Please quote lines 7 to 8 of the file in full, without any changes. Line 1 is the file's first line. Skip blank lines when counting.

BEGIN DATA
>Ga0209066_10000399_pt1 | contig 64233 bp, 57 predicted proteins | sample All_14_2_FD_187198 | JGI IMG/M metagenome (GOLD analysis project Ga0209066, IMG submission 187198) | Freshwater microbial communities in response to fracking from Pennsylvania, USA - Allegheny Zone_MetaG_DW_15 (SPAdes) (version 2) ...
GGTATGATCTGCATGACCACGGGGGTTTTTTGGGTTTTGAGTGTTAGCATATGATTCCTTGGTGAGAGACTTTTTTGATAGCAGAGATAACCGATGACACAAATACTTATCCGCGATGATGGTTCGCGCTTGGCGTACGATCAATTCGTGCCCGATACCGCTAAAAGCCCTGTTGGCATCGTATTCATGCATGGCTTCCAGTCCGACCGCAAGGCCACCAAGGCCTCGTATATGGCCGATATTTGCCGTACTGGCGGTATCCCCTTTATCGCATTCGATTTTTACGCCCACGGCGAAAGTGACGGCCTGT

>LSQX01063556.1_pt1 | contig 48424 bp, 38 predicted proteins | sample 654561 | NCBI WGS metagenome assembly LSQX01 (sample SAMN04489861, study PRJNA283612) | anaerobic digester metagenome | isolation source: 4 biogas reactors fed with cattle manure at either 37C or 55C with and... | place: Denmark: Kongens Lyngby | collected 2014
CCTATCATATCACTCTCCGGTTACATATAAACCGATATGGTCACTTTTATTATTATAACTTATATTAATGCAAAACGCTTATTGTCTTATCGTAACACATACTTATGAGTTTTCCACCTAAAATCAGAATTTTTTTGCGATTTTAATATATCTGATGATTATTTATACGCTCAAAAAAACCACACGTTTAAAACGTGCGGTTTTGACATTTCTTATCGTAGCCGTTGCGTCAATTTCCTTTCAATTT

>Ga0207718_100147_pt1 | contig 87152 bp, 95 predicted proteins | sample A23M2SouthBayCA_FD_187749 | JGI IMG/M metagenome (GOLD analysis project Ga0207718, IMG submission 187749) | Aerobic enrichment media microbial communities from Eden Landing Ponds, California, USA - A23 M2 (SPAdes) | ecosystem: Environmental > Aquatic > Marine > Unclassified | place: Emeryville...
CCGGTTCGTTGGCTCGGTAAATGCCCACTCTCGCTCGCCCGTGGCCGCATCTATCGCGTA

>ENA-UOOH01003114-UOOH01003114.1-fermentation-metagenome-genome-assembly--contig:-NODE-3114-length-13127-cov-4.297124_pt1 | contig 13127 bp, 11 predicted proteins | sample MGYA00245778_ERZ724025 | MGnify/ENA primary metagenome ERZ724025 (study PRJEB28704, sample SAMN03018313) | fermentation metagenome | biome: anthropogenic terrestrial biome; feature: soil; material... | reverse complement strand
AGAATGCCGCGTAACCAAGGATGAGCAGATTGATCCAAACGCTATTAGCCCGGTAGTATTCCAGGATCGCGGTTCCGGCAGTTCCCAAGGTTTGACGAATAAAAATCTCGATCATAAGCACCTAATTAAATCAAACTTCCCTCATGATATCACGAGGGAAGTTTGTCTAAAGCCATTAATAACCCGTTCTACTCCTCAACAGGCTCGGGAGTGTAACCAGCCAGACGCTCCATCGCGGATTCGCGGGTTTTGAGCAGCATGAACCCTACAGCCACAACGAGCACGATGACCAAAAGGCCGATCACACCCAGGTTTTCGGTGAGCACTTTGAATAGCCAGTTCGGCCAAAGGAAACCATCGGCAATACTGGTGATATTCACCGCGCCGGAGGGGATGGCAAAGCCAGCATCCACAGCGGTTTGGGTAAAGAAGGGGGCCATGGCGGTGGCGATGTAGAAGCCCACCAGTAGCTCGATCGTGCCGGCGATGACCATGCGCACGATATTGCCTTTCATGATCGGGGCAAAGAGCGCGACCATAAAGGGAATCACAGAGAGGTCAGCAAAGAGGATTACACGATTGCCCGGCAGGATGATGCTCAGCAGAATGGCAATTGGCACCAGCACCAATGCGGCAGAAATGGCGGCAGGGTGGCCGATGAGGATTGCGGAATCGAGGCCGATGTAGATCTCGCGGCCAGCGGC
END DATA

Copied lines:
>ENA-UOOH01003114-UOOH01003114.1-fermentation-metagenome-genome-assembly--contig:-NODE-3114-length-13127-cov-4.297124_pt1 | contig 13127 bp, 11 predicted proteins | sample MGYA00245778_ERZ724025 | MGnify/ENA primary metagenome ERZ724025 (study PRJEB28704, sample SAMN03018313) | fermentation metagenome | biome: anthropogenic terrestrial biome; feature: soil; material... | reverse complement strand
AGAATGCCGCGTAACCAAGGATGAGCAGATTGATCCAAACGCTATTAGCCCGGTAGTATTCCAGGATCGCGGTTCCGGCAGTTCCCAAGGTTTGACGAATAAAAATCTCGATCATAAGCACCTAATTAAATCAAACTTCCCTCATGATATCACGAGGGAAGTTTGTCTAAAGCCATTAATAACCCGTTCTACTCCTCAACAGGCTCGGGAGTGTAACCAGCCAGACGCTCCATCGCGGATTCGCGGGTTTTGAGCAGCATGAACCCTACAGCCACAACGAGCACGATGACCAAAAGGCCGATCACACCCAGGTTTTCGGTGAGCACTTTGAATAGCCAGTTCGGCCAAAGGAAACCATCGGCAATACTGGTGATATTCACCGCGCCGGAGGGGATGGCAAAGCCAGCATCCACAGCGGTTTGGGTAAAGAAGGGGGCCATGGCGGTGGCGATGTAGAAGCCCACCAGTAGCTCGATCGTGCCGGCGATGACCATGCGCACGATATTGCCTTTCATGATCGGGGCAAAGAGCGCGACCATAAAGGGAATCACAGAGAGGTCAGCAAAGAGGATTACACGATTGCCCGGCAGGATGATGCTCAGCAGAATGGCAATTGGCACCAGCACCAATGCGGCAGAAATGGCGGCAGGGTGGCCGATGAGGATTGCGGAATCGAGGCCGATGTAGATCTCGCGGCCAGCGGC